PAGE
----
Pulsed electromagnetic fields regulate osteocyte apoptosis, RANKL/OPG expression, and its control of osteoclastogenesis depending on the presence of primary cilia

J Cell Physiol. 2019 Jul;234(7):10588-10601. doi: 10.1002/jcp.27734. Epub 2018 Nov 13.


Growing evidence has shown that pulsed electromagnetic fields (PEMF) can modulate bone metabolism in vivo and regulate the activities of osteoblasts and osteoclasts in vitro. Osteocytes, accounting for 95% of bone cells, act as the major mechanosensors in bone for transducing external mechanical signals and producing cytokines to regulate osteoblastic and osteoclastic activities. Targeting osteocytic signaling pathways is becoming an emerging therapeutic strategy for bone diseases. We herein systematically investigated the changes of osteocyte behaviors, functions, and its regulation on osteoclastogenesis in response to PEMF. The osteocyte-like MLO-Y4 cells were exposed to 15 Hz PEMF stimulation with different intensities (0, 5, and 30 Gauss [G]) for 2 hr. We found that the cell apoptosis and cytoskeleton organization of osteocytes were regulated by PEMF with an intensity-dependent manner. Moreover, PEMF exposure with 5 G significantly inhibited apoptosis-related gene expression and also suppressed the gene and protein expression of the receptor activator of nuclear factor κB ligand/osteoprotegerin (RANKL/OPG) ratio in MLO-Y4 cells. The formation, maturation, and osteoclastic bone-resorption capability of in vitro osteoclasts were significantly suppressed after treated with the conditioned medium from PEMF-exposed (5 G) osteocytes. Our results also revealed that the inhibition of osteoclastic formation, maturation, and bone-resorption capability induced by the conditioned medium from 5 G PEMF-exposed osteocytes was significantly attenuated after abrogating primary cilia in osteocytes using the polaris siRNA transfection. Together, our findings highlight that PEMF with 5 G can inhibit cellular apoptosis, modulate cytoskeletal distribution, and decrease RANKL/OPG expression in osteocytes, and also inhibit osteocyte-mediated osteoclastogenesis, which requires the existence of primary cilia in osteocytes. This study enriches our basic knowledge for further understanding the biological behaviors of osteocytes and is also helpful for providing a more comprehensive mechanistic understanding of the effect of electromagnetic stimulation on bone and relevant skeletal diseases (e.g., bone fracture and osteoporosis).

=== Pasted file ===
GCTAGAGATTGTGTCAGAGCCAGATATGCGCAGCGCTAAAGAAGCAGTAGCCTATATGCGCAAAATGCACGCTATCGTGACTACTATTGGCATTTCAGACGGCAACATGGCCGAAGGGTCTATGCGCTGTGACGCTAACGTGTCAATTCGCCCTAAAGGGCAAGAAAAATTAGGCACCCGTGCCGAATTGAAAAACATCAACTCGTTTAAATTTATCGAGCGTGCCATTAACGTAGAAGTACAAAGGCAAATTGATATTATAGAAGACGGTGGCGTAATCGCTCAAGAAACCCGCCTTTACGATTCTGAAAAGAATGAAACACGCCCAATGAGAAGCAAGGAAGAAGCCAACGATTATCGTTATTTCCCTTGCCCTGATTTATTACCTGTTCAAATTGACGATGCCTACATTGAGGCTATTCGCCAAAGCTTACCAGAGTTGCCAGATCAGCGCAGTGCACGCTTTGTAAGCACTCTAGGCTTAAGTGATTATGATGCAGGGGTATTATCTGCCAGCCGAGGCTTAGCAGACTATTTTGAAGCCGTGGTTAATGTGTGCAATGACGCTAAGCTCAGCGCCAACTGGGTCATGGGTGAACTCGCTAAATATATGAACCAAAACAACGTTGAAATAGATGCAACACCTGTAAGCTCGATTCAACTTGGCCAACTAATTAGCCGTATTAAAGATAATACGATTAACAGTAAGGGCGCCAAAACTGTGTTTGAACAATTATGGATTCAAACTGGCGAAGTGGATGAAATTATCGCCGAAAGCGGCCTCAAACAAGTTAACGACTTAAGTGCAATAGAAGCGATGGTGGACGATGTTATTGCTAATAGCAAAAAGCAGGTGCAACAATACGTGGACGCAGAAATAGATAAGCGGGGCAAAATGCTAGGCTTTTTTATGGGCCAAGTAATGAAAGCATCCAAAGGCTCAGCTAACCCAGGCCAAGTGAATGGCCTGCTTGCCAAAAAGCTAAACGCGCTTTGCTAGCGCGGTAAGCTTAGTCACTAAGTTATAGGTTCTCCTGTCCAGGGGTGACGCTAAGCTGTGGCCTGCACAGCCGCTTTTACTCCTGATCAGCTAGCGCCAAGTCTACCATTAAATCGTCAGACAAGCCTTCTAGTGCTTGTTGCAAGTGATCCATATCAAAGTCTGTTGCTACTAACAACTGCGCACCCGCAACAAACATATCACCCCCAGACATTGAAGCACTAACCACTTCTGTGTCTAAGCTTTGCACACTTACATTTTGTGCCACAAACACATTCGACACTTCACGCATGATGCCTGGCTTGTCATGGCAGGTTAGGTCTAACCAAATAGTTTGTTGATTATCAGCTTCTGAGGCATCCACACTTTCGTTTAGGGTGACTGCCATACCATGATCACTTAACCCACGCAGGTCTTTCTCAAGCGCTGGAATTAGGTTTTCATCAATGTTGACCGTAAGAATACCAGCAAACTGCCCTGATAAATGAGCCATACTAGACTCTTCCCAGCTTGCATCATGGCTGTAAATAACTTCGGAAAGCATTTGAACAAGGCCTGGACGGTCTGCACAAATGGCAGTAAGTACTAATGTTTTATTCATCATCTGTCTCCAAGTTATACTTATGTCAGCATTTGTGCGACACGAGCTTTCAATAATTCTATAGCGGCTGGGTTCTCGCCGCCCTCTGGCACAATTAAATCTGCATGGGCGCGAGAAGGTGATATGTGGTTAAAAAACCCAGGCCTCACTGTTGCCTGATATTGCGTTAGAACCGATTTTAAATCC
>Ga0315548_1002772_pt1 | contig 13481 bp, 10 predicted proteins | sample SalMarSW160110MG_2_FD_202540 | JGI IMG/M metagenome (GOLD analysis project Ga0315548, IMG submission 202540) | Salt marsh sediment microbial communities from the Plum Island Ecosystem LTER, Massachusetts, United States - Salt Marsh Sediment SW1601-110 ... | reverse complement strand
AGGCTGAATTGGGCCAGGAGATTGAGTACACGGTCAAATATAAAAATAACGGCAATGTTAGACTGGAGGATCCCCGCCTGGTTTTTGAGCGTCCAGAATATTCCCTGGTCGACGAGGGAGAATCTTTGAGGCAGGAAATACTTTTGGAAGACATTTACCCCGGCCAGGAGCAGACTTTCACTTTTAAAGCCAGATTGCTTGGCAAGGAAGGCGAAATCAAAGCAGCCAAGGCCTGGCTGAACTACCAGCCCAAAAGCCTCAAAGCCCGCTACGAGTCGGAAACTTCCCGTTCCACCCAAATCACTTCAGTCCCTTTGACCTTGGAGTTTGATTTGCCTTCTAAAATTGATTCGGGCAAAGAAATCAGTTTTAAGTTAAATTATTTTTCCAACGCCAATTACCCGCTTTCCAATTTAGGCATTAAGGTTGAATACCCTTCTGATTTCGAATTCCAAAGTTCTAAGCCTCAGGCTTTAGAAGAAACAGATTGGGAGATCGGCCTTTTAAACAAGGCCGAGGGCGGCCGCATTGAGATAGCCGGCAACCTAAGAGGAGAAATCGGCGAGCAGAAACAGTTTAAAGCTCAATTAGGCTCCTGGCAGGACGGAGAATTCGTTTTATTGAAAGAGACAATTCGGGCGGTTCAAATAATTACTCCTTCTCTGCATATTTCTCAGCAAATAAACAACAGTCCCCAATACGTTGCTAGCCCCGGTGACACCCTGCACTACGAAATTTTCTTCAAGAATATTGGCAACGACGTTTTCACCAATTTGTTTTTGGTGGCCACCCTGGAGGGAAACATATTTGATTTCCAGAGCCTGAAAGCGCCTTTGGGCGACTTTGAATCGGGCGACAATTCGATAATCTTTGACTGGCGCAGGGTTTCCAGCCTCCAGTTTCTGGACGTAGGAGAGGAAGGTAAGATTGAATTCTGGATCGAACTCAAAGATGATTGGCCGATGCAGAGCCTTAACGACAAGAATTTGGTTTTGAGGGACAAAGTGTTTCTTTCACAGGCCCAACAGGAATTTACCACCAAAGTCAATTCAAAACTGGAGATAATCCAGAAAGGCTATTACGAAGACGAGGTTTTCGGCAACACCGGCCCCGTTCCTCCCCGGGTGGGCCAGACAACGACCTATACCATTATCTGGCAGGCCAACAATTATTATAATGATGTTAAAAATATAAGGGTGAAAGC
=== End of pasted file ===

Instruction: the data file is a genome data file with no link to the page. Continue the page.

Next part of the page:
Keywords: cell apoptosis; osteoclastogenesis; osteocytes; primary cilia; pulsed electromagnetic fields.

Publication types

  • Research Support, Non-U.S. Gov't

MeSH terms

  • Animals
  • Apoptosis / genetics
  • Bone Resorption / genetics*
  • Bone Resorption / pathology
  • Bone Resorption / therapy
  • Cells, Cultured
  • Cilia / genetics
  • Cilia / radiation effects
  • Cytoskeleton / genetics
  • Electromagnetic Fields
  • Gene Expression Regulation / radiation effects
  • Humans
  • Mice
  • Osteoclasts / radiation effects
  • Osteocytes / radiation effects
  • Osteogenesis / genetics*
  • Osteogenesis / radiation effects
  • Osteoprotegerin / genetics*
  • RANK Ligand / genetics*
  • Signal Transduction / genetics


  • Osteoprotegerin
  • RANK Ligand
  • Tnfrsf11b protein, mouse
  • Tnfsf11 protein, mouse